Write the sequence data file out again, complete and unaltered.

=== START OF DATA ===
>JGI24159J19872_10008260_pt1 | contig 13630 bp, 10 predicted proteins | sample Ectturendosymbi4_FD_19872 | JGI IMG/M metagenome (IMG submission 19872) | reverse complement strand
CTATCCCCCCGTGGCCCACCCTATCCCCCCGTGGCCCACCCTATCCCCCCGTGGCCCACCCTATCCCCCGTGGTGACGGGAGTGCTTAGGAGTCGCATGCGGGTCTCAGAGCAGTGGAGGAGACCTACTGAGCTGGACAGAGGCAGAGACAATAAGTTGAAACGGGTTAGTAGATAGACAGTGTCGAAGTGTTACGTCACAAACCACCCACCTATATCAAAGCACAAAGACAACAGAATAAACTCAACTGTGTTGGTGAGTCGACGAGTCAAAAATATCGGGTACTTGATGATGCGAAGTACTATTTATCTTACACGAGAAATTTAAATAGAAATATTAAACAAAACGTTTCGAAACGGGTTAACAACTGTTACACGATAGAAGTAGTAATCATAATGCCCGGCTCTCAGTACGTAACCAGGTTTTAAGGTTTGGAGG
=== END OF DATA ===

>JGI24159J19872_10008260_pt1 | contig 13630 bp, 10 predicted proteins | sample Ectturendosymbi4_FD_19872 | JGI IMG/M metagenome (IMG submission 19872) | reverse complement strand
CTATCCCCCCGTGGCCCACCCTATCCCCCCGTGGCCCACCCTATCCCCCCGTGGCCCACCCTATCCCCCGTGGTGACGGGAGTGCTTAGGAGTCGCATGCGGGTCTCAGAGCAGTGGAGGAGACCTACTGAGCTGGACAGAGGCAGAGACAATAAGTTGAAACGGGTTAGTAGATAGACAGTGTCGAAGTGTTACGTCACAAACCACCCACCTATATCAAAGCACAAAGACAACAGAATAAACTCAACTGTGTTGGTGAGTCGACGAGTCAAAAATATCGGGTACTTGATGATGCGAAGTACTATTTATCTTACACGAGAAATTTAAATAGAAATATTAAACAAAACGTTTCGAAACGGGTTAACAACTGTTACACGATAGAAGTAGTAATCATAATGCCCGGCTCTCAGTACGTAACCAGGTTTTAAGGTTTGGAGG